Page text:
Moonset, AI generated view

Mad in Pursuit Notebook

Self-Portraits: AI Meets Alchemy

(It's Alive!)


15 Nov 2023. It was October. I was learning AI [artificial intelligence] art. I got a laugh from posting my spooky self-portraits throughout the month on Facebook.

Why self-portraits? AI—whether it's Midjourney or Adobe Firefly—tends to produce the same bland brochure-ready faces, young women with big eyes, pert noses, and pouty lips. Boring. Also, at 75, I need to own my old face.

Subscribe to get my newsletterAm I a witch? My friends' assumed that I was portraying a witch. Probably because of the ravens. But witches are not me. By definition, the classic witch consorts with the devil. Not a game I care to play. Flirting with evil has consequences.

But I'm fascinated with alchemy. Why is that? For me, the portal to power is my intellect. I have to study like mad. Maybe I equate alchemists with mad scientists. Laboratories! Fevered diagrams! Ancient reference books full of cryptic symbols and mysterious languages! What could be more fun than that?

I decided to make a show of my eight images. A series, let's call it. I was going to blab on about alchemy but realized I was quite ignorant about it. Mad scientists thinking they could turn base metals into gold? There had to be more to the story.

So I have been reading The Forge and the Crucible: The Origins and Structures of Alchemy by religion historian Mircea Eliade. I'm not finished but two things strike me so far. One, that alchemy had its most ancient roots worldwide in the origins of mining, smelting, and smithing. A prominent school of thought assumed metal was a living thing extracted from the womb of the Earth-Mother. Ores were embryos. If left alone, they would eventually grow into their maturity—gold. It was a sacred activity, with many rites and rituals. This was especially true as specialized skill sets evolved and trade secrets became a thing.

Eliade argues that, as long as man believed in the living Earth-Mother and the vitality of ores and metals, their crafts had a spiritual element.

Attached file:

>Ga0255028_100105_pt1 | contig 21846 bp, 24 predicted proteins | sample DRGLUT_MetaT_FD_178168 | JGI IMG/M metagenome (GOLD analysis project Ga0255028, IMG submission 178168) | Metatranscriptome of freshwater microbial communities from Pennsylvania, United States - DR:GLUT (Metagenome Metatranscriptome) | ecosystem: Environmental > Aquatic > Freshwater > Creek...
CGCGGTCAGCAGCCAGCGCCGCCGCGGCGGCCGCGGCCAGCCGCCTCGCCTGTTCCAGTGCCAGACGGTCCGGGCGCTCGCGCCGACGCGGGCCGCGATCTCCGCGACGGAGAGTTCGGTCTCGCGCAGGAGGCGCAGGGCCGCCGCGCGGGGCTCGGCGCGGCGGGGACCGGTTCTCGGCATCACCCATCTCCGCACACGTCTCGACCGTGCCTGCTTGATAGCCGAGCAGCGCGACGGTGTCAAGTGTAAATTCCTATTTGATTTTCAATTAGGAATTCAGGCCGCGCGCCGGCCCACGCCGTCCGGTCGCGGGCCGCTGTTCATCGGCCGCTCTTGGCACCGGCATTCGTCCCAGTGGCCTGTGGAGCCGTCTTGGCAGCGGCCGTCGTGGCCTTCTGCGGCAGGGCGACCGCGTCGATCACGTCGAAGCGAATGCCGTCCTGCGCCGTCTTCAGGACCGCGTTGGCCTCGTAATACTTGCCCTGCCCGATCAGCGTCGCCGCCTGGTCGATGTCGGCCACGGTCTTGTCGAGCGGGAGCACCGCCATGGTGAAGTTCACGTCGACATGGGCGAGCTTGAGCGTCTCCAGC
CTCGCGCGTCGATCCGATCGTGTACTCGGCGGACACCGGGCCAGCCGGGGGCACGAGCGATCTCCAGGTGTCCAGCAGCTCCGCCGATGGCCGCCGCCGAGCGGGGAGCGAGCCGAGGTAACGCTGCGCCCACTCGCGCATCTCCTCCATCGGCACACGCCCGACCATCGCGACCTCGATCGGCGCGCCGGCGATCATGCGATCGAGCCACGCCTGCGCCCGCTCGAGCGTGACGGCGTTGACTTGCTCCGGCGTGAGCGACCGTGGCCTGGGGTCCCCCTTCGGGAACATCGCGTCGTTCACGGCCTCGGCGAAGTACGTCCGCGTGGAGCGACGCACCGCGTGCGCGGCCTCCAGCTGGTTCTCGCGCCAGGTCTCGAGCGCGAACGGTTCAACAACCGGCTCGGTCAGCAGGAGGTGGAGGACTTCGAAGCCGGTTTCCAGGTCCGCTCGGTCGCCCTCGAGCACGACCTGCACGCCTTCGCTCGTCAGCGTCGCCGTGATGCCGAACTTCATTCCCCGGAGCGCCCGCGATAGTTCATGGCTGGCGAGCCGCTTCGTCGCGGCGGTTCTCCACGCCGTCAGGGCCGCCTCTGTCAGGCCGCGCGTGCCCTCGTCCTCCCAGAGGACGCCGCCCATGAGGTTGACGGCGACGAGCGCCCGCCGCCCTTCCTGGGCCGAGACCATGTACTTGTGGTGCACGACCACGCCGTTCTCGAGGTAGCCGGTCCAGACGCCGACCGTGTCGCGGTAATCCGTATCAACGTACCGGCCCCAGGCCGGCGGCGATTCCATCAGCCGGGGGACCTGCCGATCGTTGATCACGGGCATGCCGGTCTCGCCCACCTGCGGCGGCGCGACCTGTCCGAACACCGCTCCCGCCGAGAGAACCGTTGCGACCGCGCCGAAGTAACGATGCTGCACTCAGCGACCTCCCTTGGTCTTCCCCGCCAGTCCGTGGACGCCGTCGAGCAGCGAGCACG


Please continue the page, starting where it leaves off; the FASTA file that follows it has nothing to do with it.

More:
This was carried into the alchemists' practice. Their practical challenge was to speed up the natural transmutation of base metals into the perfection of gold. But spiritually, they sought their own perfection. That's an idea I can get behind!

The Gallery

All images were done with a combination of Midjourney or Dall-E 3 generative AI apps, with Insight Face Swap to make them look like me, plus refinement and compositing in Photoshop.

#1 Portrait of the Alchemist [Image above].

#2 The Raven Loves a Bubble

#3 Concentration

#4 After a Long and Frustrating Day My alchemist always has her glass of "elixir" handy.

#5 Magic in the Lab

#6 If Not Gold, then Life? In alchemy drawings, you may see a homunculus in a jar—don't ask me about that. I was inspired by Dr. Praetorius, the mad scientist who created miniature humans he kept in jars (Bride of Frankenstein, 1935). Adding the women in the bell jar as an afterthought was a Photoshop challenge.

#7 Obsessed. Creating life in jars is madness.

#8 Mad Miniature Villages Under Glass. Another Photoshop challenge: compositing village globes into an image generated elsewhere.


While reading up on the history of alchemy, I came across this article in The New Yorker: "Needful Things" (or "The Real Cost of Plundering the Planet’s Resources") by Elizabeth Kolbert. She reviews Ed Conway's Material World: The Six Raw Materials That Shape Modern Civilization (Knopf) and Chip Colwell's So Much Stuff: How Humans Discovered Tools, Invented Meaning, and Made More of Everything (Chicago).

The upshot: Earth-Mother is no longer respected. The extractive industries have no sacred rituals. They need to deliver "lifeless" minerals as aggressively as possible to a consumerist world that needs more and more and more. I love my toys and my conveniences as much as my neighbors do. But it's sobering to reflect on the loss of sacred relationships with the natural world. And especially sobering to realize the current path is unsustainable.

Let's bring back a little of the old magic. And a lot of the old respect.


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Books from Mad in Pursuit and Susan Barrett Price: KITTY'S PEOPLE: the Irish Family Saga about the Rise of a Generous Woman (2022)| HEADLONG: Over the Edge in Pakistan and China (2018) | THE SUDDEN SILENCE: A Tale of Suspense and Found Treasure (2015) | TRIBE OF THE BREAKAWAY BEADS: Book of Exits and Fresh Starts (2011) | PASSION AND PERIL ON THE SILK ROAD: A Thriller in Pakistan and China (2008). Available at Amazon.